While various system and method embodiments have been shown and described herein, it should be understood that the disclosed systems and methods may be embodied in many other specific forms without departing from the spirit or scope of the invention. The present examples are to be considered as illustrative and not restrictive. The intention is not to be limited to the details given herein, but may be modified within the scope of the appended claims along with their full scope of equivalents.

Claims (27)

  1. 1. A method comprising:
    executing a series of instruction on a processor;
    monitoring a stream of events corresponding to said executing step;
    determining a pattern of said events;
    counting a number of occurrences of said pattern;
    outputting one or more data packets indicating said pattern and said number.
  2. 2. The method of claim 1, wherein:
    said outputting step outputs two or more of said data packets wherein one or more first data packets indicate said pattern and one or more second data packets indicate said count value.
  3. 3. The method of claim 2, wherein:
    said first data packets comprise bits for a header indicating a type of said events and bits for said pattern.
  4. 4. The method of claim 3, wherein:
    said second data packets comprises bits for a header indicating a count packet and bits for said number.
  5. 5. The method of claim 2, wherein:
    said first data packet is only one data packet which comprises bits for a header indicating a type of said events, bits for said pattern, and bits for said number.
  6. 6. The method of claim 5, wherein:
    said second data packets comprises bits for a header indicating a count packet and bits for said number.
  7. 7. The method of claim 1, wherein:
    said outputting step outputs one data packet indicating both said pattern and said number.
  8. 8. The method of claim 7, wherein:
    said one data packet comprises bits for a header indicating a type of said events, bits for said pattern, and bits for said number.
  9. 9. The method of claim 1, further comprising:
    programmably selecting how many will be output and the format of said data packets.
  10. 10. A system comprising:
    a processor configured to execute a series of instruction;
    a trace configured to monitor a stream of events from said processor corresponding to the execution of said instructions; and
    a compression element configured to determining a pattern of said events and count a number of occurrences of said pattern;
    wherein said compression element outputs one or more data packets indicating said pattern and said number.
  11. 11. The system of claim 10, wherein:
    said compression element outputs two or more of said data packets wherein one or more first data packet indicate said pattern and one or more second data packets indicate said count value.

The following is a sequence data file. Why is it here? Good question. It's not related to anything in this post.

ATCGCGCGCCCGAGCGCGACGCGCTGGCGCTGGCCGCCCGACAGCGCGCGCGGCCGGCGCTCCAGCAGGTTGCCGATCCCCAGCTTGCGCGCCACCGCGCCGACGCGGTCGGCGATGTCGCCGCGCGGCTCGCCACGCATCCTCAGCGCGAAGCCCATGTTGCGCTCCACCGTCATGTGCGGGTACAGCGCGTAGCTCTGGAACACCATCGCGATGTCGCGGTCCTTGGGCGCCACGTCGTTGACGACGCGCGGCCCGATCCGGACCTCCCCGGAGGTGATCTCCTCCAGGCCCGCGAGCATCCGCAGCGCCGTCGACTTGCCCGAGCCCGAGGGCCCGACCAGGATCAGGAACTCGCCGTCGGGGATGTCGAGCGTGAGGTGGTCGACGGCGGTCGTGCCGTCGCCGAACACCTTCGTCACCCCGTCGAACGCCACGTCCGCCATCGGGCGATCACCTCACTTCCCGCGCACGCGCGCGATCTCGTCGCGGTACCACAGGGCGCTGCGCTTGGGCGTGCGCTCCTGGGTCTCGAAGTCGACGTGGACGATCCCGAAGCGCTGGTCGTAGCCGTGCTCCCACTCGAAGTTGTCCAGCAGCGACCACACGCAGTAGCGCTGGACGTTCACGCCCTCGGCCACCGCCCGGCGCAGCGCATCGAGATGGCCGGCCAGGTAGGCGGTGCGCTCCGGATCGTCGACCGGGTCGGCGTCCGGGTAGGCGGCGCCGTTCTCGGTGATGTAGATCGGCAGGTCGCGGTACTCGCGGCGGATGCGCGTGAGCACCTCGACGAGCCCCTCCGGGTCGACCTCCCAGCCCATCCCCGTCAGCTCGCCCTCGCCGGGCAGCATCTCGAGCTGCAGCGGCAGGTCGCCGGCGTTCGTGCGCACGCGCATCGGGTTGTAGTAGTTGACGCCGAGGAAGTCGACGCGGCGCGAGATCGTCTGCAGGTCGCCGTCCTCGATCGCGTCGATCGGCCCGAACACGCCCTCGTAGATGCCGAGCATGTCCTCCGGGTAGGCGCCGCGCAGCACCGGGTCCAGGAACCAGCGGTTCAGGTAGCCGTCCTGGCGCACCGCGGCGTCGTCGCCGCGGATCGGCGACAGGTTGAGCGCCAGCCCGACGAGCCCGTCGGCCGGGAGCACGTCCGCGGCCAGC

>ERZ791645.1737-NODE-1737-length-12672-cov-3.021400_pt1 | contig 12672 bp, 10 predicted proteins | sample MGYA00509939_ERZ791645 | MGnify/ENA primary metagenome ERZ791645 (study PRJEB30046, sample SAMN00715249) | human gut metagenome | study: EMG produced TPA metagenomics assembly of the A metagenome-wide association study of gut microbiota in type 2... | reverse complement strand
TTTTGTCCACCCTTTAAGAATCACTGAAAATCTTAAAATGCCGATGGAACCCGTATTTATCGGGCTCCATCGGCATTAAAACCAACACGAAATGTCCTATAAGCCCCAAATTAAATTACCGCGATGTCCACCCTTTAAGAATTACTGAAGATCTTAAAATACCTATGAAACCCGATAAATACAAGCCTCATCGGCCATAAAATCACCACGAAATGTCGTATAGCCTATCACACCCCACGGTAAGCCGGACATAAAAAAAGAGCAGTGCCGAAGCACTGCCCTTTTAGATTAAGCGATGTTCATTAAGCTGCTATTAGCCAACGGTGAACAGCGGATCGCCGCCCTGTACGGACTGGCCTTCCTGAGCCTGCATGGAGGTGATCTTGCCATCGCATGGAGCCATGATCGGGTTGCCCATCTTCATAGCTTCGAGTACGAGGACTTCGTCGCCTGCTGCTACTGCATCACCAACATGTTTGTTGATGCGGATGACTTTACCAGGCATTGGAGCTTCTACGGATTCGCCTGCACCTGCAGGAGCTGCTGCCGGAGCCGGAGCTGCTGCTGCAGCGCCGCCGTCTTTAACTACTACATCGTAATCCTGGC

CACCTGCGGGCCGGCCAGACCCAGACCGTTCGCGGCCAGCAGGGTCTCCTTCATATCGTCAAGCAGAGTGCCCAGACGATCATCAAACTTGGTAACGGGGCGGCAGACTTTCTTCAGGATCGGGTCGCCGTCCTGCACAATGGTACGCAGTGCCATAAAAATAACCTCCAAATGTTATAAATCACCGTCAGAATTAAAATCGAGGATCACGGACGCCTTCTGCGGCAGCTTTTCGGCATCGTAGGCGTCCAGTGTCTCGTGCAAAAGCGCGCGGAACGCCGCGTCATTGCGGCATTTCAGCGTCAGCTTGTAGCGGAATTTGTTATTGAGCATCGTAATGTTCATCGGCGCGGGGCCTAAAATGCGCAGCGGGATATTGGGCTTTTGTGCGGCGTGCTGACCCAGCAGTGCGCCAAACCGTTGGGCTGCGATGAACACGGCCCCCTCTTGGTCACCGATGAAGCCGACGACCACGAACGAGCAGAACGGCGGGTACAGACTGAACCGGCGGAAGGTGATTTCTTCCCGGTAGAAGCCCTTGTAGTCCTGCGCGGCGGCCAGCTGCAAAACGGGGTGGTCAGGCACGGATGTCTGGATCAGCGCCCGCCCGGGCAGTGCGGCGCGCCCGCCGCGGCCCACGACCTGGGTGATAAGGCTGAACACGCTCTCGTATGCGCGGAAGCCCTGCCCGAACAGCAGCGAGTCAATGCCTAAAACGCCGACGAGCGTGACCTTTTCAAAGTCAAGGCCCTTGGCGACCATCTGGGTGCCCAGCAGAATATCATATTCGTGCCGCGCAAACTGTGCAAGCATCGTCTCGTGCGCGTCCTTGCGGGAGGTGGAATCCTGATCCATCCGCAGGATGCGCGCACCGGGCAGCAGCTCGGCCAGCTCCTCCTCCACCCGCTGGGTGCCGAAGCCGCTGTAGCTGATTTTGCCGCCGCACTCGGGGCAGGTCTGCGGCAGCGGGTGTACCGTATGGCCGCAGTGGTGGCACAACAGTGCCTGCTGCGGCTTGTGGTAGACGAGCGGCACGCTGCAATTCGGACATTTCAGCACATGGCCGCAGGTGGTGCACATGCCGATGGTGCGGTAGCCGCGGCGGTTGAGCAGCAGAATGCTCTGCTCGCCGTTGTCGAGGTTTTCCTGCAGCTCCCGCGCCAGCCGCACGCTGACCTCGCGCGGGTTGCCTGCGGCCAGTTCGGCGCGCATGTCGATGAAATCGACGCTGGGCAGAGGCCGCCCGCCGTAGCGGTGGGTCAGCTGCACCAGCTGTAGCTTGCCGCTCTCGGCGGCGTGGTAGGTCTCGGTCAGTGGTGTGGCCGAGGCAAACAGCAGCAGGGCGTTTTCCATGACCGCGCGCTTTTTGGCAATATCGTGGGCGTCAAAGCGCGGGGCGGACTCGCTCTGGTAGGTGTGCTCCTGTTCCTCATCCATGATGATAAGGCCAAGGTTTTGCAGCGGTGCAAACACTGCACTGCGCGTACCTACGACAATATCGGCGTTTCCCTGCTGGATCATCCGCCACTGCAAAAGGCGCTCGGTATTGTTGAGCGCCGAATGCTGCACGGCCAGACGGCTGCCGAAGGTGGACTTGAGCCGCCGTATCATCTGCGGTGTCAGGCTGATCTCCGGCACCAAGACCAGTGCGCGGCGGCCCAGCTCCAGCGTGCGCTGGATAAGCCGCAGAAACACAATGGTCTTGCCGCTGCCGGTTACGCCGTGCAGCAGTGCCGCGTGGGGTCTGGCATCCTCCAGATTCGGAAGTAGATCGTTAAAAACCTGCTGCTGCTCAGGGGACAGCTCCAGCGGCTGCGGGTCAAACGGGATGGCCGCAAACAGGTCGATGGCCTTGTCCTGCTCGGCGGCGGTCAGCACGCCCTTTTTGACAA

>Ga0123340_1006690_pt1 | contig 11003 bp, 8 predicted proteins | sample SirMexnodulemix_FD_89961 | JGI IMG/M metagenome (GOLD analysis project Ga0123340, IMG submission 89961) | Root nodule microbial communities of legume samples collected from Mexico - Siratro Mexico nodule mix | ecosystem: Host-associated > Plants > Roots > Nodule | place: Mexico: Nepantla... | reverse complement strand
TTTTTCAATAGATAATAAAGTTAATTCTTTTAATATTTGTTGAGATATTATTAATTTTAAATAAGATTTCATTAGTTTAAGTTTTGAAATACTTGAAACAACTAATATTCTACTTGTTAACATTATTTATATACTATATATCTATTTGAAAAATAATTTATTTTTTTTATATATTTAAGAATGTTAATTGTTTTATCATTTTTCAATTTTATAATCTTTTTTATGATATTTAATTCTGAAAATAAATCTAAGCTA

12. 12. The system of claim 11, wherein:
    said first data packets comprise bits for a header indicating a type of said events and bits for said pattern.
  13. 13. The system of claim 12, wherein:
    said second data packets comprise bits for a header indicating a count packet and bits for said number.
  14. 14. The system of claim 11, wherein:
    said first data packet is only one data packet which comprises bits for a header indicating a type of said events, bits for said pattern, and bits for said number.
  15. 15. The system of claim 14, wherein:
    said second data packets comprises bits for a header indicating a count packet and bits for said number.
  16. 16. The system of claim 10, wherein:
    said compression element outputs one data packet indicating both said pattern and said number.
  17. 17. The system of claim 16, wherein:
    said one data packet comprises bits for a header indicating a type of said events, bits for said pattern, and bits for said number.
  18. 18. The system of claim 10, wherein:
    said compression element may be progammably configured to selecting how many will be output and the format of said data packets.
  19. 19. A storage medium containing software that, when executed by a processor, causes the processor to:
    receive one or more packets from a target circuit;
    parse said packets to extract a bit pattern and a count of occurrences of said bit pattern;
    wherein said packets encode information pertaining to events occurring on said target circuit.
  20. 20. The software of claim 19, wherein:
    two or more of said packets are received; and
    one or more first packets of said one or more packets indicate said pattern and one or more second packets of said one or more packets indicate said count value.
  21. 21. The software of claim 20, wherein:
    said first packets comprise bits for a header indicating a type of said events and bits for said pattern.
  22. 22. The software of claim 21, wherein:
    said second packets comprises bits for a header indicating a count packet and bits for said count.
  23. 23. The software of claim 20, wherein:
    said first packet is only one packet which comprises bits for a header indicating a type of said events, bits for said pattern, and bits for said count.
  24. 24. The software of claim 23, wherein:
    said second packets comprise bits for a header indicating a count packet and bits for said count.
  25. 25. The software of claim 19, wherein:
    one packet is received indicating both said pattern and said count.
  26. 26. The software of claim 25, wherein:
    said one packet comprises bits for a header indicating a type of said events, bits for said pattern, and bits for said count.
  27. 27. The storage medium of claim 19 containing software that, when executed by a processor, further causes the processor to:
    programmably select how many will be output and the format of said data packets.